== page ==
Date of Award

12-2021

Document Type

Dissertation

Degree Name

Doctor of Education (EdD)

Department

Executive Leadership

First Supervisor

C. Michael Robinson, Ed.D.

Second Supervisor

Terrance McCarthy, Ed.D.

Abstract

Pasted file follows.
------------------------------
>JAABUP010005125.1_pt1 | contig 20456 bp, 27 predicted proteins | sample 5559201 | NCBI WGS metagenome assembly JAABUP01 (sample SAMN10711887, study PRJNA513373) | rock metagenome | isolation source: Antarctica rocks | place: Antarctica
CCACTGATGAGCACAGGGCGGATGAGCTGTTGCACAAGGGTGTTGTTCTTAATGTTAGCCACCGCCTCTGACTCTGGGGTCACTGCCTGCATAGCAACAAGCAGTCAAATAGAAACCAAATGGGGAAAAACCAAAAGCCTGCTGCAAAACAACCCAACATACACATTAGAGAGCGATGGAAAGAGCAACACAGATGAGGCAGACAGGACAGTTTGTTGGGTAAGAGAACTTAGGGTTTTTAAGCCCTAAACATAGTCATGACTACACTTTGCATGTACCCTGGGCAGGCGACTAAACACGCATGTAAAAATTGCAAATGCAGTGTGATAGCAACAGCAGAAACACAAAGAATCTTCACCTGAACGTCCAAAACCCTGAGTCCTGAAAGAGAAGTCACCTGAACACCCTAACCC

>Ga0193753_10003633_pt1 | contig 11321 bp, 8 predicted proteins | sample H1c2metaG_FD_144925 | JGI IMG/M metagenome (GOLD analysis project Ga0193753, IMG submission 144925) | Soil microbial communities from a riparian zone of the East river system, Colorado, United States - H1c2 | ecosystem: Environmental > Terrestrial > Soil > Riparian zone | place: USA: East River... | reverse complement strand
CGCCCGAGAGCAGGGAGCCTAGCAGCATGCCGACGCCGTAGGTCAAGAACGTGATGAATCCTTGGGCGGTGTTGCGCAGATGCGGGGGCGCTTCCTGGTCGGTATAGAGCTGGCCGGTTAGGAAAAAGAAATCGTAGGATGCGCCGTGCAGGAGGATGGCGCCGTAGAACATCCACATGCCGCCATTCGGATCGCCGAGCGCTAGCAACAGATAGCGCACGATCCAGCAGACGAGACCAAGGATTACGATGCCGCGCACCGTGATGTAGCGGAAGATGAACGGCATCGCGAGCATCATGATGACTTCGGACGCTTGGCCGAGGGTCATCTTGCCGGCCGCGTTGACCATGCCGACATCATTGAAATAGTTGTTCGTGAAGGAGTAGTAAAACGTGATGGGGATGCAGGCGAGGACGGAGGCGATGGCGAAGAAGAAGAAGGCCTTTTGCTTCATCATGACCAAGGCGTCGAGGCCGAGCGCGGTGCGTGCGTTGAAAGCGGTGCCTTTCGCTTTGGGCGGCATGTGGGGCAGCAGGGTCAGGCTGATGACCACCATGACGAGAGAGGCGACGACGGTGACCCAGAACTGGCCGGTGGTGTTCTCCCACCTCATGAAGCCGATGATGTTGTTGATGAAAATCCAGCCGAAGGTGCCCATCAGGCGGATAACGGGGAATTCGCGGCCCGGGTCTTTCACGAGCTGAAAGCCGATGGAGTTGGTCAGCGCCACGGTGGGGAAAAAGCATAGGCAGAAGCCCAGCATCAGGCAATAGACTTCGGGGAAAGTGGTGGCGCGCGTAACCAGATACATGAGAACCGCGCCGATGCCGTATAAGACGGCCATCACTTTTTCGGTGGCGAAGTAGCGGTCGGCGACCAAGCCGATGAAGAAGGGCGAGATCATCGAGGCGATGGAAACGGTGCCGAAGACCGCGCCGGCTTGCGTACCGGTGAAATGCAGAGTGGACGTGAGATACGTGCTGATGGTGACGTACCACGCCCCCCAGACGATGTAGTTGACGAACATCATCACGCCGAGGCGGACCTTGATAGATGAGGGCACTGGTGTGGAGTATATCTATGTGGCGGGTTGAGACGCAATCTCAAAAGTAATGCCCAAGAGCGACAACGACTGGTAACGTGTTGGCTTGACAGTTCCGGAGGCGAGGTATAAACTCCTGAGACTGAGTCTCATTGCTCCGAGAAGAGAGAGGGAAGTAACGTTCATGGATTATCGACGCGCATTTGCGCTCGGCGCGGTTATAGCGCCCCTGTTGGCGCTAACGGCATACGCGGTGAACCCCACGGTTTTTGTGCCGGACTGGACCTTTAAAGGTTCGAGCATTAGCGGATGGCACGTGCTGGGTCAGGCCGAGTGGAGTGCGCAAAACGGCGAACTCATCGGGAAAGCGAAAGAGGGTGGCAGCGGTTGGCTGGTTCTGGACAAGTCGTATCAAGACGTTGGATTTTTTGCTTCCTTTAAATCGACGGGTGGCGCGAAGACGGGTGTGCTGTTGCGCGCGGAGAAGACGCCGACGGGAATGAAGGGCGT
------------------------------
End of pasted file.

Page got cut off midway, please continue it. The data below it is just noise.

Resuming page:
The current climate in the United States reflects a heightened focus on examining and challenging systemic inequities that have long impacted Black individuals. Culturally responsive education efforts have increased as schools experience increasingly diverse populations. The purpose of this study was to gain an understanding of how district leaders are implementing the New York State Education Department (NYSED) Culturally Responsive-Sustaining (CR-S) Education Framework in advancing equity between their Black and White student populations. Challenges and barriers experienced in the implementation of this framework, and approaches and strategies needed to overcome these were also explored. Interviews with six school district leaders in New York State provided the sources for the data in this qualitative descriptive study. The results of the interviews reflect seven categories regarding the implementation of this framework. These categories include providing a starting point, professional development, the role of stakeholders, disproportionality, familiarity with the CR-S Framework, uncomfortable change, and diversity of action. Thirteen themes within these categories emerged from the interviews. Findings indicate a range of experiences with the implementation of the CR-S Education Framework, with school district leaders in the early phases of utilizing the framework to directly mitigate inequities between their Black and White student populations. The findings provide the basis for recommendations for policy development, improved practices, and further research needed in order to continue to advance educational equity throughout the public education system.

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